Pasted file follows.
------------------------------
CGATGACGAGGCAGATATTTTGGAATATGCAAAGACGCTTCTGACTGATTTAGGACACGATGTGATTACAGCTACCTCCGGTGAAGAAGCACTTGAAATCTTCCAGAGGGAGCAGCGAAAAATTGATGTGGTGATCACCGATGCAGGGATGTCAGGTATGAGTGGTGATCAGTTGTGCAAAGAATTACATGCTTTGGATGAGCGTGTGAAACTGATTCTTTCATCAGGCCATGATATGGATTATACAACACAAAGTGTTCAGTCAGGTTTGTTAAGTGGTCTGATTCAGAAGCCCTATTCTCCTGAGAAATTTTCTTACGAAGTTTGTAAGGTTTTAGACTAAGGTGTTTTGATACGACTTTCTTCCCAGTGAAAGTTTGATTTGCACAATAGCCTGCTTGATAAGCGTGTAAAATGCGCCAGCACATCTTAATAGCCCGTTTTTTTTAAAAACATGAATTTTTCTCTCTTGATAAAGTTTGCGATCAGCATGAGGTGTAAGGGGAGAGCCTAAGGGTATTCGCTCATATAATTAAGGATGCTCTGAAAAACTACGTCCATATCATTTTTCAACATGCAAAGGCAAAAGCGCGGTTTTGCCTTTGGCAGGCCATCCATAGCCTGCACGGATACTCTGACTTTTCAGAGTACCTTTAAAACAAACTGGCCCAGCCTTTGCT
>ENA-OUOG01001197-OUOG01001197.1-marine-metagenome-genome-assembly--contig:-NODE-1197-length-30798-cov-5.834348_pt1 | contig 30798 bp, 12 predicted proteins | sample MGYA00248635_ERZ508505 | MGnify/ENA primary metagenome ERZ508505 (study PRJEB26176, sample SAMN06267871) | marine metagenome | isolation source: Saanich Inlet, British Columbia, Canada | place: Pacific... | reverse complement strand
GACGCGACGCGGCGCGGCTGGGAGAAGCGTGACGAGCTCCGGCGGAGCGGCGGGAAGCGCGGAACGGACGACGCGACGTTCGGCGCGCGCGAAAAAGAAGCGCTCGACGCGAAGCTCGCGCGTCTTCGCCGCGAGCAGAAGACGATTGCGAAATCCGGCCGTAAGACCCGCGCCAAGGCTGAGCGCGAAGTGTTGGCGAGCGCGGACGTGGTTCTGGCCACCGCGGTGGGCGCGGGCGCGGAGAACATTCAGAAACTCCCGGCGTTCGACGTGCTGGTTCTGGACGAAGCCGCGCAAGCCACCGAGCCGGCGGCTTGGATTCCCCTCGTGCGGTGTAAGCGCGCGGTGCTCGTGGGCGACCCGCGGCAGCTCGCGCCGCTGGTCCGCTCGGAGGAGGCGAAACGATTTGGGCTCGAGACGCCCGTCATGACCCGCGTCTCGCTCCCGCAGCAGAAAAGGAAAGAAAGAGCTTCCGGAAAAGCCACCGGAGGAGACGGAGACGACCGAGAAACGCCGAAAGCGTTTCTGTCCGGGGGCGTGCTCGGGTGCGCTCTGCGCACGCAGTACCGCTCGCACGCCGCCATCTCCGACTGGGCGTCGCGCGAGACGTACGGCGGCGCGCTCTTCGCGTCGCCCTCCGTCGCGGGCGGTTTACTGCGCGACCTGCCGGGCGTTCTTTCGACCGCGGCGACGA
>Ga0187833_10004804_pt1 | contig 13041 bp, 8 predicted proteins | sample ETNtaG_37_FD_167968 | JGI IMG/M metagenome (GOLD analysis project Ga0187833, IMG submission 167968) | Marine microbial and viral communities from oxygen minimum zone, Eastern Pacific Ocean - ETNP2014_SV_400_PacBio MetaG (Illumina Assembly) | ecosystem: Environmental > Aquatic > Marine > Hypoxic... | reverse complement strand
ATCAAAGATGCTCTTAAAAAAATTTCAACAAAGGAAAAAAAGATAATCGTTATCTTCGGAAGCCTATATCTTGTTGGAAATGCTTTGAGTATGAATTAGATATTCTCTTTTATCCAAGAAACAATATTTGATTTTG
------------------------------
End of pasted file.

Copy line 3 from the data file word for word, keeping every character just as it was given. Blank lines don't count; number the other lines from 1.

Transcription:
GACGCGACGCGGCGCGGCTGGGAGAAGCGTGACGAGCTCCGGCGGAGCGGCGGGAAGCGCGGAACGGACGACGCGACGTTCGGCGCGCGCGAAAAAGAAGCGCTCGACGCGAAGCTCGCGCGTCTTCGCCGCGAGCAGAAGACGATTGCGAAATCCGGCCGTAAGACCCGCGCCAAGGCTGAGCGCGAAGTGTTGGCGAGCGCGGACGTGGTTCTGGCCACCGCGGTGGGCGCGGGCGCGGAGAACATTCAGAAACTCCCGGCGTTCGACGTGCTGGTTCTGGACGAAGCCGCGCAAGCCACCGAGCCGGCGGCTTGGATTCCCCTCGTGCGGTGTAAGCGCGCGGTGCTCGTGGGCGACCCGCGGCAGCTCGCGCCGCTGGTCCGCTCGGAGGAGGCGAAACGATTTGGGCTCGAGACGCCCGTCATGACCCGCGTCTCGCTCCCGCAGCAGAAAAGGAAAGAAAGAGCTTCCGGAAAAGCCACCGGAGGAGACGGAGACGACCGAGAAACGCCGAAAGCGTTTCTGTCCGGGGGCGTGCTCGGGTGCGCTCTGCGCACGCAGTACCGCTCGCACGCCGCCATCTCCGACTGGGCGTCGCGCGAGACGTACGGCGGCGCGCTCTTCGCGTCGCCCTCCGTCGCGGGCGGTTTACTGCGCGACCTGCCGGGCGTTCTTTCGACCGCGGCGACGA